Tuesday, January 24, 2012


This post deals with my three weeks in bed. Leaving out the obvious pain, they were three weeks of weakness, routine and tremendous boredom.
Fortunately I have good friends who came for visits every now and then. Fortunately the press abounds with fashion magazines!
After a while I realized I didn’t have to worry about my headache too much, cos what I mainly needed to look at was the overflowing quantity of photos and pictures. I didn’t need to concentrate my brain too much or squint my eyes in order to enjoy the colourful and often glittering page.
In the Italian language we have an expression that more or less sounds like “not all the bad things come for harming you” (the English translation should be “every cloud has a silver lining”). I would stoically love to agree with it.
I don’t wanna try to pretend I usually don’t read this kind of press, which some people could call frivolous. I sometimes buy magazines like Elle, Marie Claire but not so regularly. These three weeks made me a great expert though, now I can even recognize each journal from its graphic character.
I’m glad I spent my time like this, because I wouldn’t otherwise have met the great art of Tim Walker. I honestly never bumped into his works before and it was with pleasure that I kind of closed a circle. 
During these days I developed a particular attention to ads. I got most fascinated by a Chanel’s perfume publicity and, last but not least, the Moet & Chandon beautiful one with a stunning Scarlet Johansson, smiling on a stairs and surrounded by heaps and heaps of champagne glasses.
All these brought me back to Tim Walker, their surrealistic author, who loves to snoops around magical realities.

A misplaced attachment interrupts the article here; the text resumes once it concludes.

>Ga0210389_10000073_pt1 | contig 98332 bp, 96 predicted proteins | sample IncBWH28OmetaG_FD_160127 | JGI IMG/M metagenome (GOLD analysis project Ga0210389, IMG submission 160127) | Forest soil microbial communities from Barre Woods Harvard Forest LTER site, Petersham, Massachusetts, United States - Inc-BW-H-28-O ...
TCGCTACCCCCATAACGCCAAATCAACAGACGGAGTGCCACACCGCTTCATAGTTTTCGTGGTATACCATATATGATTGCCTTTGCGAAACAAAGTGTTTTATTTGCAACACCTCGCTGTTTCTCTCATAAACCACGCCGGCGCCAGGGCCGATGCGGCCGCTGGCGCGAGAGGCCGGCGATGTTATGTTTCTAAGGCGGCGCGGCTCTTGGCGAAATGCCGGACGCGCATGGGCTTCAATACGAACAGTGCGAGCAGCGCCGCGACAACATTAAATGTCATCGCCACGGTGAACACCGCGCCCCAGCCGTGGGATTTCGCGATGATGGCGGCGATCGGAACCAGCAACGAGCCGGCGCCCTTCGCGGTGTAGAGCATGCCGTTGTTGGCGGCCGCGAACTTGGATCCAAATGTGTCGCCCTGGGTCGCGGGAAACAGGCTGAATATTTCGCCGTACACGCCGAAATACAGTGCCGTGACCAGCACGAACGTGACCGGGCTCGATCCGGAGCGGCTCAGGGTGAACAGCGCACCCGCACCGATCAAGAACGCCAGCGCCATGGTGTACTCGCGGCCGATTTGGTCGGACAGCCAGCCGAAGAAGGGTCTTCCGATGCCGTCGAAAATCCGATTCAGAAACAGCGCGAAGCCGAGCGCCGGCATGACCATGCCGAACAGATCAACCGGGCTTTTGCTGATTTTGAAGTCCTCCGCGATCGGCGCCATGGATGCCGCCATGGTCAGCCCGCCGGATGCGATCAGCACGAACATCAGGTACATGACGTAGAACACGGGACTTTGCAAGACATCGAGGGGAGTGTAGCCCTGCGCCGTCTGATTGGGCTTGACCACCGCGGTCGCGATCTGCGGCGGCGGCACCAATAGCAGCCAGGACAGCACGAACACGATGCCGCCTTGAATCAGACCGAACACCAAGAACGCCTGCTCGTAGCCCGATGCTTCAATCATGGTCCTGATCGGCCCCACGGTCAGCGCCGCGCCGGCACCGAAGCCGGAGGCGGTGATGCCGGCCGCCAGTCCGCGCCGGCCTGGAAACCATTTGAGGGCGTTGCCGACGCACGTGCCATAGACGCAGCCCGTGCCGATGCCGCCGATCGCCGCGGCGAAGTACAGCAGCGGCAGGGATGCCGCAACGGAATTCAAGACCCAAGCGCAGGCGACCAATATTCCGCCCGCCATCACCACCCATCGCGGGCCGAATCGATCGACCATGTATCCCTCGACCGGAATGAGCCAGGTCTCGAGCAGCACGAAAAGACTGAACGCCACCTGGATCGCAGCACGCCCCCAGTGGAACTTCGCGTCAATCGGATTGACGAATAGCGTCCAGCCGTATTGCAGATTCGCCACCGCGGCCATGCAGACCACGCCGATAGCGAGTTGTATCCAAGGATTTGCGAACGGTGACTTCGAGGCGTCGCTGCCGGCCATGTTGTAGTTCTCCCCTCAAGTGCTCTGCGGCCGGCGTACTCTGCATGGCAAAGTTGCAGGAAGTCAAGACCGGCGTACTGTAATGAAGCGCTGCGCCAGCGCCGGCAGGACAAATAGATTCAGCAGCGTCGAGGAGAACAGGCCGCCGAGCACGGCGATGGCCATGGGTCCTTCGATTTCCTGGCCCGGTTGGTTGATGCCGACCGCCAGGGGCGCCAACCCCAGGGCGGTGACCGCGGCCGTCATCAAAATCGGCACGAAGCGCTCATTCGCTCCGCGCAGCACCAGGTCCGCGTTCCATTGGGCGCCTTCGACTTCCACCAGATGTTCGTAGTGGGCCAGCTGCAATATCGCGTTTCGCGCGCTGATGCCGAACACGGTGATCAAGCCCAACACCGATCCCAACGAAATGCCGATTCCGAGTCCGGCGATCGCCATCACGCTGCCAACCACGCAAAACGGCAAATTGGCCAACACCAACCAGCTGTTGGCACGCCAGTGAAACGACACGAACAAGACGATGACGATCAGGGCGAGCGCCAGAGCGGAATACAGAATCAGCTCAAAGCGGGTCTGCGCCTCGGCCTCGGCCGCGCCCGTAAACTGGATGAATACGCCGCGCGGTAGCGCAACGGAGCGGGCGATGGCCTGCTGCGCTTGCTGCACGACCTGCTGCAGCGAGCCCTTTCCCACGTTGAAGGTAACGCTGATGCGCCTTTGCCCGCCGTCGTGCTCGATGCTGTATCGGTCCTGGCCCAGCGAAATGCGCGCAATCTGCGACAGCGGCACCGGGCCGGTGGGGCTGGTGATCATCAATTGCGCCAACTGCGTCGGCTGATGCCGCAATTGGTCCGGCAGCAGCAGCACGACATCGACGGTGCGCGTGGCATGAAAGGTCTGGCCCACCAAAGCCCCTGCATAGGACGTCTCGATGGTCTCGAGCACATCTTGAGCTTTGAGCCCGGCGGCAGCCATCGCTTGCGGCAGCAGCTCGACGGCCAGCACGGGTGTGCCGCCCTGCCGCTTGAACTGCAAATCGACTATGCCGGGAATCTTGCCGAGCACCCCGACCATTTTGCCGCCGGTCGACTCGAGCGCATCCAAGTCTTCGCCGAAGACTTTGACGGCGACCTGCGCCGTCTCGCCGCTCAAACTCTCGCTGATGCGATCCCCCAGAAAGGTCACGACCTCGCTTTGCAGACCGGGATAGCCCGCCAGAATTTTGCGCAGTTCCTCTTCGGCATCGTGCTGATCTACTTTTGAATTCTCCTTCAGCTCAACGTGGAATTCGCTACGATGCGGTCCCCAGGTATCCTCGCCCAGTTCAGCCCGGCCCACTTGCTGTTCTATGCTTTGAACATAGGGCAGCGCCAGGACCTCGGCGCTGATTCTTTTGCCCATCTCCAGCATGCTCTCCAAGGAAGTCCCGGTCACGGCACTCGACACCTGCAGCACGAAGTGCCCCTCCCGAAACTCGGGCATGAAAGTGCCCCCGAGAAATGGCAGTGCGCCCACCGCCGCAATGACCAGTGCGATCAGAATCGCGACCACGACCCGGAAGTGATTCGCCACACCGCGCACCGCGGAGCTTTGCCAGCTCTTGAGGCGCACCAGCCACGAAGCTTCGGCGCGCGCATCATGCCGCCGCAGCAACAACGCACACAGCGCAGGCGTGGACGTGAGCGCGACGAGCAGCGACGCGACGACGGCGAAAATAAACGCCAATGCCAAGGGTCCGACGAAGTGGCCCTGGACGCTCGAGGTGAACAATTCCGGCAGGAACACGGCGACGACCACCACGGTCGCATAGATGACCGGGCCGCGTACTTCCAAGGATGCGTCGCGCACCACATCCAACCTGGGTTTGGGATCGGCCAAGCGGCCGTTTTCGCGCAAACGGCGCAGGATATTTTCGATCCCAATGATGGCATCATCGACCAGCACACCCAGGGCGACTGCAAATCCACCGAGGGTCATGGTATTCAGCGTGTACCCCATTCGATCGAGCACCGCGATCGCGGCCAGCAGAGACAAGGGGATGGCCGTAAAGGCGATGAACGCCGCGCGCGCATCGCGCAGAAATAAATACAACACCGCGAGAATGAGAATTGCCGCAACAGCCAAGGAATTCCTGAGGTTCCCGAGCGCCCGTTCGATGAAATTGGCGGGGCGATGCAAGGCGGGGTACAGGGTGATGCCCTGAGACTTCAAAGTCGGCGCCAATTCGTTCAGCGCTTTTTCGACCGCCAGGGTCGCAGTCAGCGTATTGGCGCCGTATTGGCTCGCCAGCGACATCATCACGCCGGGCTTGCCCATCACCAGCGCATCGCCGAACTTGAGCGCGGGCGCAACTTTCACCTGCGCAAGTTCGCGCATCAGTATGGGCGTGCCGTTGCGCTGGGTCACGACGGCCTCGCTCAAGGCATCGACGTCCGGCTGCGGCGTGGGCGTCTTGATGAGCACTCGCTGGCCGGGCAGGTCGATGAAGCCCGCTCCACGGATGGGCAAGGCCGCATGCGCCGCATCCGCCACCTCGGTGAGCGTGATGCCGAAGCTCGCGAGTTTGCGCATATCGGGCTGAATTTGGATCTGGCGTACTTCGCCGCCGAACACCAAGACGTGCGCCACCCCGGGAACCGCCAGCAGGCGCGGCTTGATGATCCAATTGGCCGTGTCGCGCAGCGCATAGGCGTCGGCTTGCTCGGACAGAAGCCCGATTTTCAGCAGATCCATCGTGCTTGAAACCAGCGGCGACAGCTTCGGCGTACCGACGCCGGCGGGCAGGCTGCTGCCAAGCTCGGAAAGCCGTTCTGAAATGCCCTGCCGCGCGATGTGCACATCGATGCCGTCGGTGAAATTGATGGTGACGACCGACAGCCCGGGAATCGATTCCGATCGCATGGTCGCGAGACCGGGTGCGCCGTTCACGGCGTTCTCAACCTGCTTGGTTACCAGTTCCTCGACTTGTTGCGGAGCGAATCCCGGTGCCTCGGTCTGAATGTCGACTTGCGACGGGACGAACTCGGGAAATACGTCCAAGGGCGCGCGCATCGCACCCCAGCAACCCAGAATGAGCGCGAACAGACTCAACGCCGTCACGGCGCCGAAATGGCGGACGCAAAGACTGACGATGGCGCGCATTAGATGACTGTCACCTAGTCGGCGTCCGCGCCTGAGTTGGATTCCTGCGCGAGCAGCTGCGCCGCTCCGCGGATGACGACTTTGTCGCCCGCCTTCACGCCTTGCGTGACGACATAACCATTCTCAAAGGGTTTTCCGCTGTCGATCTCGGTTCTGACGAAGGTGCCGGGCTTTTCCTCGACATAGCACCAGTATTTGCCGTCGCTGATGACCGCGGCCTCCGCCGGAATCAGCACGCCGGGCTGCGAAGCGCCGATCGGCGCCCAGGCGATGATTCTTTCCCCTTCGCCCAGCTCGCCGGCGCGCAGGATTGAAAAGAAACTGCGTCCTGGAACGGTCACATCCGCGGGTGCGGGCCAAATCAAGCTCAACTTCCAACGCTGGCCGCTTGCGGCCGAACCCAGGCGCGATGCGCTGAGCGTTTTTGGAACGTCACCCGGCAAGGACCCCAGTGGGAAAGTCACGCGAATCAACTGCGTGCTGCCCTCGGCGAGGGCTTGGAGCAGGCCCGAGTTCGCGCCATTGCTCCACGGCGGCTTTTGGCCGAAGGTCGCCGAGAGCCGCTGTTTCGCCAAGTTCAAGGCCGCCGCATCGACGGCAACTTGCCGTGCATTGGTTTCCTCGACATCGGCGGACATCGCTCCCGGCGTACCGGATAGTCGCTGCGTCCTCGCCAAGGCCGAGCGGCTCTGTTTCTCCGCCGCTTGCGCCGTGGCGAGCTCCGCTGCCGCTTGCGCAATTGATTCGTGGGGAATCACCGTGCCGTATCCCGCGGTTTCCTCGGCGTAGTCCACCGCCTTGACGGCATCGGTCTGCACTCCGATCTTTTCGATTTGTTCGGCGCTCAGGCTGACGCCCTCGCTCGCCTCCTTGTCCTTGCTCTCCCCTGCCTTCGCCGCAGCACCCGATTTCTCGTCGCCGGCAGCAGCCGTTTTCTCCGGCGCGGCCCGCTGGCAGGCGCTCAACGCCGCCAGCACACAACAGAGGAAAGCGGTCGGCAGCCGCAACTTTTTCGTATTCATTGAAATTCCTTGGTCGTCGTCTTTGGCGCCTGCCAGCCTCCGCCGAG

His enchanted worlds have lots in common with Alice in Wonderland, where places don’t follow a rational logic of proportion or pre-established hierarchies.

The London based artist was one of Richard Avedon assistants for years in New York. But much more British are Walker’s influences. Cecil Beaton’s style is in fact a superb form of inspiration for the artist. They both express a meticulous cure on details, which have to be a bit dandy and a bit unique. Either the daisy in Marilyn’s hand (by Beaton) or Scarlet Johansson’s red lips are irreplaceable.
The circle is closed, cos again Walker is the author of the photo-short story “Like a doll”, diamond point of Italian Vogue's January 2012 edition.
A blonde, pale blue eyes lolita, in between being spoiled and tremendously sad and lonely, spends her days with a giant moving doll. Probably three times bigger than the girl, the Shirley Temple-like doll seems to dictate to her dominated friend. The latter cleans up the house, makes cups of tea, which are constantly broken by the doll’s (willy-nilly) clumsiness. The crying Lolita also reads her fairy tales before going to sleep.
What surprises the most is the girl’s inescapable sadness, even when the doll is not around. Their relationship has to be ambiguous. Take the last two photos for instance, both of them great examples of a sublime aesthetic composition. In the first one, it’s futile for Lolita to try to hide her self. If what she looks for is salvation, she won’t be able to reach it, always followed or preceded by the doll’s eyes and body. But in the last photo, the girl wants some comfort from her companion, she picks up the end of the doll’s dress and uses it to dry her tears. Love and hate, fear and trust.
As to remind how things and situations can be deeply understood only by a clear opposition.
This ambiguous couple has got something very cinematographic, I think about Hitchcock for example. There is literature as well, for which my mind goes to Hoffman and his Sandman. And there's a music masterpiece too, born from Lou Reed's melancholia.

Tim Walker creates a magical circle of empathy, where the viewer can’t help but experiences repulsion and attraction all in once.

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